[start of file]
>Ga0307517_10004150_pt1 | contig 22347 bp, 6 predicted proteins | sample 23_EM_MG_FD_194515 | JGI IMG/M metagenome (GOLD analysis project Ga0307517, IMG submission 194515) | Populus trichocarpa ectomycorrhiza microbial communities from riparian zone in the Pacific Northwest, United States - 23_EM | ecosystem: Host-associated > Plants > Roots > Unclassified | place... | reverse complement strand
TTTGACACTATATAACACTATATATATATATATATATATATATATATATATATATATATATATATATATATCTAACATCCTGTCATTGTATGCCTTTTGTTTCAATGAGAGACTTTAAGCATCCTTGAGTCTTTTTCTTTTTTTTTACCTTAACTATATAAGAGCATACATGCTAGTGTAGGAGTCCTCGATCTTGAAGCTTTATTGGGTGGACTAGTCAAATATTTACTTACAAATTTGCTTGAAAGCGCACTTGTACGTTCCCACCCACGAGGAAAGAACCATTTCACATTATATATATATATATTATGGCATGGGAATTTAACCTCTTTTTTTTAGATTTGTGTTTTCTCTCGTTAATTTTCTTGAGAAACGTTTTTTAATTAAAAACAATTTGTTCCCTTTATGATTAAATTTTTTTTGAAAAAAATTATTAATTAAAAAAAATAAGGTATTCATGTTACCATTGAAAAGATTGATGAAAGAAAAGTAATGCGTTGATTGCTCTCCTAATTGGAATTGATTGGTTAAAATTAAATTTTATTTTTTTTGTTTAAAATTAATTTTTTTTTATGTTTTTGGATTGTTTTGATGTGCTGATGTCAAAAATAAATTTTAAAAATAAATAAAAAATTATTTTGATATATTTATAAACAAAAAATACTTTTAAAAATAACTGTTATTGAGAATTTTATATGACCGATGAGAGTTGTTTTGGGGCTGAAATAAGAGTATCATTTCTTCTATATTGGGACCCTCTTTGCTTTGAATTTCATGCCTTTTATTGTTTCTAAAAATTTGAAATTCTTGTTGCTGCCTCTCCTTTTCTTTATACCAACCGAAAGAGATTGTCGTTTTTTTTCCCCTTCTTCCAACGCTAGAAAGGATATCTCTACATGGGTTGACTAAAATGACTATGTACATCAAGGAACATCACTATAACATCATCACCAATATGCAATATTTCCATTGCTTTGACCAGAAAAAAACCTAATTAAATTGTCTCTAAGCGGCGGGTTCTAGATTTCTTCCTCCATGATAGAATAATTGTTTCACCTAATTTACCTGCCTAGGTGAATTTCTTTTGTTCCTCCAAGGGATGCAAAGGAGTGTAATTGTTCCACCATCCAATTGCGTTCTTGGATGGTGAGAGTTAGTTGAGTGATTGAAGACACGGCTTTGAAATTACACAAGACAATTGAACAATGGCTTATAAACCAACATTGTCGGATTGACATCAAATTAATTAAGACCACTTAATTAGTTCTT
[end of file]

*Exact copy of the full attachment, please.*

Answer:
>Ga0307517_10004150_pt1 | contig 22347 bp, 6 predicted proteins | sample 23_EM_MG_FD_194515 | JGI IMG/M metagenome (GOLD analysis project Ga0307517, IMG submission 194515) | Populus trichocarpa ectomycorrhiza microbial communities from riparian zone in the Pacific Northwest, United States - 23_EM | ecosystem: Host-associated > Plants > Roots > Unclassified | place... | reverse complement strand
TTTGACACTATATAACACTATATATATATATATATATATATATATATATATATATATATATATATATATATCTAACATCCTGTCATTGTATGCCTTTTGTTTCAATGAGAGACTTTAAGCATCCTTGAGTCTTTTTCTTTTTTTTTACCTTAACTATATAAGAGCATACATGCTAGTGTAGGAGTCCTCGATCTTGAAGCTTTATTGGGTGGACTAGTCAAATATTTACTTACAAATTTGCTTGAAAGCGCACTTGTACGTTCCCACCCACGAGGAAAGAACCATTTCACATTATATATATATATATTATGGCATGGGAATTTAACCTCTTTTTTTTAGATTTGTGTTTTCTCTCGTTAATTTTCTTGAGAAACGTTTTTTAATTAAAAACAATTTGTTCCCTTTATGATTAAATTTTTTTTGAAAAAAATTATTAATTAAAAAAAATAAGGTATTCATGTTACCATTGAAAAGATTGATGAAAGAAAAGTAATGCGTTGATTGCTCTCCTAATTGGAATTGATTGGTTAAAATTAAATTTTATTTTTTTTGTTTAAAATTAATTTTTTTTTATGTTTTTGGATTGTTTTGATGTGCTGATGTCAAAAATAAATTTTAAAAATAAATAAAAAATTATTTTGATATATTTATAAACAAAAAATACTTTTAAAAATAACTGTTATTGAGAATTTTATATGACCGATGAGAGTTGTTTTGGGGCTGAAATAAGAGTATCATTTCTTCTATATTGGGACCCTCTTTGCTTTGAATTTCATGCCTTTTATTGTTTCTAAAAATTTGAAATTCTTGTTGCTGCCTCTCCTTTTCTTTATACCAACCGAAAGAGATTGTCGTTTTTTTTCCCCTTCTTCCAACGCTAGAAAGGATATCTCTACATGGGTTGACTAAAATGACTATGTACATCAAGGAACATCACTATAACATCATCACCAATATGCAATATTTCCATTGCTTTGACCAGAAAAAAACCTAATTAAATTGTCTCTAAGCGGCGGGTTCTAGATTTCTTCCTCCATGATAGAATAATTGTTTCACCTAATTTACCTGCCTAGGTGAATTTCTTTTGTTCCTCCAAGGGATGCAAAGGAGTGTAATTGTTCCACCATCCAATTGCGTTCTTGGATGGTGAGAGTTAGTTGAGTGATTGAAGACACGGCTTTGAAATTACACAAGACAATTGAACAATGGCTTATAAACCAACATTGTCGGATTGACATCAAATTAATTAAGACCACTTAATTAGTTCTT